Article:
Violent and graphic, Israeli horror-thriller, Big Bad Wolves isn’t a typical fairytale
Big Bad Wolves never really lives up to its opening scene, which serves as a beautiful introduction to a darkly tongue-in-cheek tale of revenge.
The camera follows three children, a boy and two girls, playing hide-and-seek in slow-motion. They run, first in a forest, then in what looks like an abandoned warehouse. The accompanying music seems to indicate that the game won’t end well. In fact, one of the girls decides to hide in a closet; the next time it is opened, all that’s left of her is one red shoe.
We learn that a child molester is at large, and that this is one of many recent kidnappings that have ended in murder. Someone sedates the children, abuses them, tortures them, beheads them and hides the heads so that their parents can’t even bury them in accordance with Jewish law, which requires corpses to be intact — nothing too uplifting.
The cop appointed to the case is Micki (Lior Ashkenazi), a sarcastic and unscrupulous man who doesn’t see a problem with resorting to violence when questioning the prime suspect, Dror (Rotem Keinan), who is a school teacher. He tries to beat a confession out of him, but fails. A boy wanders upon the scene and films the interrogation on his cellphone.
The boy then does what any modern kid would do — he uploads the footage on YouTube, and it predictably goes viral. Both men get in trouble with their superiors — Micki for being a bad cop, and Dror because being a suspected child murderer doesn’t do much to improve the school’s reputation. They end up getting suspended from their respective jobs.
But this is only the setup for the major storyline, which involves Gidi (Tzahi Grad), the father of the latest victim, going on a quest to reclaim his daughter’s head and get revenge on the murderer. He buys a house in the woods, tests it for being scream-proof, and kidnaps Dror for torture purposes. Micki also ends up there, because the plot requires it.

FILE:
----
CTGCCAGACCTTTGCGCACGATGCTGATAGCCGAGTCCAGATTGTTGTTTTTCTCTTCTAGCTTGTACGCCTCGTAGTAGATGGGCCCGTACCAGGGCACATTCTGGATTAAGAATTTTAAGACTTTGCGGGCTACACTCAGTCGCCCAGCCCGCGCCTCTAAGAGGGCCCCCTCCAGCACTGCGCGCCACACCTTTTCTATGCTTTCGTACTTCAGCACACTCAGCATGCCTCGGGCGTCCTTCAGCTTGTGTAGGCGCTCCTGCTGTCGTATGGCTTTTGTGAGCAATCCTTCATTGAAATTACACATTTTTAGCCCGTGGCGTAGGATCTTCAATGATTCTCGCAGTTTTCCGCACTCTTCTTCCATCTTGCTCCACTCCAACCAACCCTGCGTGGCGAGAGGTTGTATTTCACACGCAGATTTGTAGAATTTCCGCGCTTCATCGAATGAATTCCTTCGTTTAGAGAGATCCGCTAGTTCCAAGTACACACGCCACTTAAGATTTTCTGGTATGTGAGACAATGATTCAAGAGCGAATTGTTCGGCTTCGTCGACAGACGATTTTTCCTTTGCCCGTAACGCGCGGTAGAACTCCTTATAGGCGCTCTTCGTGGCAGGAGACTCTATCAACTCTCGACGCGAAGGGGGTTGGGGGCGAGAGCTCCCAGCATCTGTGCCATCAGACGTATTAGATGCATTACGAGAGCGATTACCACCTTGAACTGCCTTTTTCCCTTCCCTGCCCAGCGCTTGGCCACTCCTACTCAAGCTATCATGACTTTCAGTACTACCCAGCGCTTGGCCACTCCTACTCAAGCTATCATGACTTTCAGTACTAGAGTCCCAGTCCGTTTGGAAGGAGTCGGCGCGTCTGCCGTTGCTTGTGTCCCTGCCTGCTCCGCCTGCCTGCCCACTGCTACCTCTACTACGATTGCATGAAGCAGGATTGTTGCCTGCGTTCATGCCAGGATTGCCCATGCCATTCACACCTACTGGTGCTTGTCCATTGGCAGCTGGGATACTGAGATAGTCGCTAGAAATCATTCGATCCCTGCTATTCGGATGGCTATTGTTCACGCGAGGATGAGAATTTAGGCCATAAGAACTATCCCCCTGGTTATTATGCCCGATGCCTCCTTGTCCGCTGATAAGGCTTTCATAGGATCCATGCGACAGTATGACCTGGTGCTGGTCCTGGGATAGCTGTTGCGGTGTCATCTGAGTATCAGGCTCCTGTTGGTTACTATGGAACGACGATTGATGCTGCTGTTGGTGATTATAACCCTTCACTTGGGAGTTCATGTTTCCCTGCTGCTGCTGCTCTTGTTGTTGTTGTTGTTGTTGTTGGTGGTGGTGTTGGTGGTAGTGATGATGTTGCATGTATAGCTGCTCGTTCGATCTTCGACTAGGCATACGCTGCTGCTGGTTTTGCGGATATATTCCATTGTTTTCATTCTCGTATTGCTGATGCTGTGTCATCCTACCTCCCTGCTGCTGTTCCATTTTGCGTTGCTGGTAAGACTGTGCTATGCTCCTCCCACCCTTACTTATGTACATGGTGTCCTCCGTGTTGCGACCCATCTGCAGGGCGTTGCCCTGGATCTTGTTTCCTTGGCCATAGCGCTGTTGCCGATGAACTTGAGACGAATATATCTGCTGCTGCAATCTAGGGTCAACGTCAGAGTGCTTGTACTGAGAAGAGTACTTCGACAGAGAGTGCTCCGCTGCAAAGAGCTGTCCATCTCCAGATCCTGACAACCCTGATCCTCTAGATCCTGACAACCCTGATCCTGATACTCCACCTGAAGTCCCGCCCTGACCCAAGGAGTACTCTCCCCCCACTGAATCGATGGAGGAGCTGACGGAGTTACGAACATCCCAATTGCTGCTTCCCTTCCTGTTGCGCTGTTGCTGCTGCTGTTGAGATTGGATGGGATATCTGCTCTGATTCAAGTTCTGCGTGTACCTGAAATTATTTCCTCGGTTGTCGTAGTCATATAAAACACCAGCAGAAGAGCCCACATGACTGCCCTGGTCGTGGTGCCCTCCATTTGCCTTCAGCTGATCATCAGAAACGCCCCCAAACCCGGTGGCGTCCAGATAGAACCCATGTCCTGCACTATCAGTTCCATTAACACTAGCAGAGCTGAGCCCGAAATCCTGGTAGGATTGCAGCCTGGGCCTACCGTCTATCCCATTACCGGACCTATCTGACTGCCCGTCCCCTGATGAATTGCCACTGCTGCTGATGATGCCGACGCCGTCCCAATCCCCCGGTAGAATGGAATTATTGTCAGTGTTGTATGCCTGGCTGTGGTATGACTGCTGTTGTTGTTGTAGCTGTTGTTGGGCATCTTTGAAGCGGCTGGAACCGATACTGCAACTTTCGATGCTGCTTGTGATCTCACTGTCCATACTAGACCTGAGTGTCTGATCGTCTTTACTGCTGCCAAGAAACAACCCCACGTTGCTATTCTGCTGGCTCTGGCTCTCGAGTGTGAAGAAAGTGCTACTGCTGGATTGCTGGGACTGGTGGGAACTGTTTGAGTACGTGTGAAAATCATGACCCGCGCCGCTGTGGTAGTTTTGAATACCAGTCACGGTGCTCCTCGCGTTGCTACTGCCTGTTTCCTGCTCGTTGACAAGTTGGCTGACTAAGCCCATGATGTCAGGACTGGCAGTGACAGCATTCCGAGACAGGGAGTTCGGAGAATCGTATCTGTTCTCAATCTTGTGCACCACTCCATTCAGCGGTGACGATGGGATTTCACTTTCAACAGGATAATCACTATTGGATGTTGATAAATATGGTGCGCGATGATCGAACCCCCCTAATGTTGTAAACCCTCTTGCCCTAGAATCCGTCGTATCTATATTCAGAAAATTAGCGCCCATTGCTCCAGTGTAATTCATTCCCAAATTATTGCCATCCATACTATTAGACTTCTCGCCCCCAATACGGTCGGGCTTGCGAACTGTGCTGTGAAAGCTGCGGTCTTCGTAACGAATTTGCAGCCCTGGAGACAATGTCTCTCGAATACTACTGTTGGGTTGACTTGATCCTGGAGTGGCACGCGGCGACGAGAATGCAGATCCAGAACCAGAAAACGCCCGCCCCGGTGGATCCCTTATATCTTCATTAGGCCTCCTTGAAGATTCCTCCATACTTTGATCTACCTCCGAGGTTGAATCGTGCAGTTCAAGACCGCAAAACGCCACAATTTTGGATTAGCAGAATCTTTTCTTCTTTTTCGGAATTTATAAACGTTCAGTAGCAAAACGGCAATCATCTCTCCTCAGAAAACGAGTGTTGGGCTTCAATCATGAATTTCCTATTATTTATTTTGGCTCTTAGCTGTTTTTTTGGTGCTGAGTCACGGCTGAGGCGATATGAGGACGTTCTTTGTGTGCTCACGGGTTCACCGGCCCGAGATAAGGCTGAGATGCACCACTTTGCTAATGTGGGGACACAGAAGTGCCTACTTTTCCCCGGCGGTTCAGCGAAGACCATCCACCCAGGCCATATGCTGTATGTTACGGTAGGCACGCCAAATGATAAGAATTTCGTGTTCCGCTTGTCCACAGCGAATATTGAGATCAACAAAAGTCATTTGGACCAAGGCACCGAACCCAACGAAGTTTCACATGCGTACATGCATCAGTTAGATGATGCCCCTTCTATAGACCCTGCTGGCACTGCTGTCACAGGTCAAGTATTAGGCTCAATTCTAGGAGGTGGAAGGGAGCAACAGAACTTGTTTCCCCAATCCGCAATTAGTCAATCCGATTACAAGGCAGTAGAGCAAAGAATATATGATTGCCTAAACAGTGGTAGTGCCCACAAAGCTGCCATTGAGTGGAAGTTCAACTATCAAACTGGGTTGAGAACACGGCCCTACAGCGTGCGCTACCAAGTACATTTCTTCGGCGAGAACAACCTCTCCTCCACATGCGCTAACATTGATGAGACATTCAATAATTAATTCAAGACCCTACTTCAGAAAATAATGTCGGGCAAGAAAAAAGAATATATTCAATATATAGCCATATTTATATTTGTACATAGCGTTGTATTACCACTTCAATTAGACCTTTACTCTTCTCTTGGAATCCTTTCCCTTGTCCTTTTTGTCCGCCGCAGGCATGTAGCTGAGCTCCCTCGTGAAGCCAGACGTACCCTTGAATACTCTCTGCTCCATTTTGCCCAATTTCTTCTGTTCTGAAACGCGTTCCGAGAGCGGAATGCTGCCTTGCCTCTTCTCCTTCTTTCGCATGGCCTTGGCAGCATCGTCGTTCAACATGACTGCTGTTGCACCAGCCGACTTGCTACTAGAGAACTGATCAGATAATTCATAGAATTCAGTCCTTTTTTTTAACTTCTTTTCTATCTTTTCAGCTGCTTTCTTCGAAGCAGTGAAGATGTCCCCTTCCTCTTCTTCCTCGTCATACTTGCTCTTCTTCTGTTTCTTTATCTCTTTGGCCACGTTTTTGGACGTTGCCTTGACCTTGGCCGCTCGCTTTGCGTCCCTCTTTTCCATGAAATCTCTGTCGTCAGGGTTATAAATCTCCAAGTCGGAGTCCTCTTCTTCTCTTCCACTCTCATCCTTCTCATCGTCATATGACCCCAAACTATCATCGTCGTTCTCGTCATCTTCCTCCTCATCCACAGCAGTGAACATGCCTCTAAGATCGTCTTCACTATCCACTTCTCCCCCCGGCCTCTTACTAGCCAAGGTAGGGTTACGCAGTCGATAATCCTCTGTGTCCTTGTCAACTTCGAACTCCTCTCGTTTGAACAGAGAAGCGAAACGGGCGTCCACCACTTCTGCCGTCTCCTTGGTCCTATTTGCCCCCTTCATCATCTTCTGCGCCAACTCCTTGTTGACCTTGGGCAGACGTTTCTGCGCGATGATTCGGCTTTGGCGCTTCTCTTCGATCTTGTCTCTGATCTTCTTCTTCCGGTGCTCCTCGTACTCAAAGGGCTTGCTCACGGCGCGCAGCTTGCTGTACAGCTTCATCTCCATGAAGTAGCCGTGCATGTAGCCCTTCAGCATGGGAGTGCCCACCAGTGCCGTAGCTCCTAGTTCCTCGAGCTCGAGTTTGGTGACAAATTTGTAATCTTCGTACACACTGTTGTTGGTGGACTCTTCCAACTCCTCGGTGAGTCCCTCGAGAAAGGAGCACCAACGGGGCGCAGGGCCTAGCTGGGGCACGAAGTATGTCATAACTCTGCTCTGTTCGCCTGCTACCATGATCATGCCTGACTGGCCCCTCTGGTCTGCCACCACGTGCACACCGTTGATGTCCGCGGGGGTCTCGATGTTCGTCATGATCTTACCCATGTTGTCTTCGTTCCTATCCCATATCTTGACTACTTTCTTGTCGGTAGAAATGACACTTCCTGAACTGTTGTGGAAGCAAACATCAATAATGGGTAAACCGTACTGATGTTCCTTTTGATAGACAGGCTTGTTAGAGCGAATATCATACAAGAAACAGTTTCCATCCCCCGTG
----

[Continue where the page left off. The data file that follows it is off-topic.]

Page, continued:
What we have here is a mix of grindhouse horror and black comedy. There are also elements of Jewish humour, like when Gidi keeps getting interrupted by phone calls and visits from his parents just as he’s about to take the next step in torturing his daughter’s alleged killer.
Oftentimes, you may find the humour inappropriate. The directors, Aharon Keshales and Navot Papushado, take a mostly light-hearted approach to very dramatic material. Is it really necessary for Micki to wisecrack when the headless, mutilated body of a child is found?
Some twists are clever, others are run-of-the-mill, but still, the movie manages to create suspense in a story that is not of the most original kind. What makes it work is the fairy-tale aspect of it. If you were unlucky enough to have read Grimm Brothers’ stories as a child — the original ones, not child-friendly versions — the feeling of dread evoked by this film will be familiar to you. Everything is stylized to appeal to the darkest corners of your imagination.
Big Bad Wolves is set in Israel, but it could be set anywhere, because where it really takes place is the movie universe. The story, characters and situations are not realistic, nor are they meant to be. How else to explain a Palestinian cowboy? The directors have borrowed cues from various sources and created an odd, stylish amalgam of genres and tones. No wonder it was praised by Tarantino himself.
Big Bad Wolves will be out on DVD and Blu-Ray on April 22.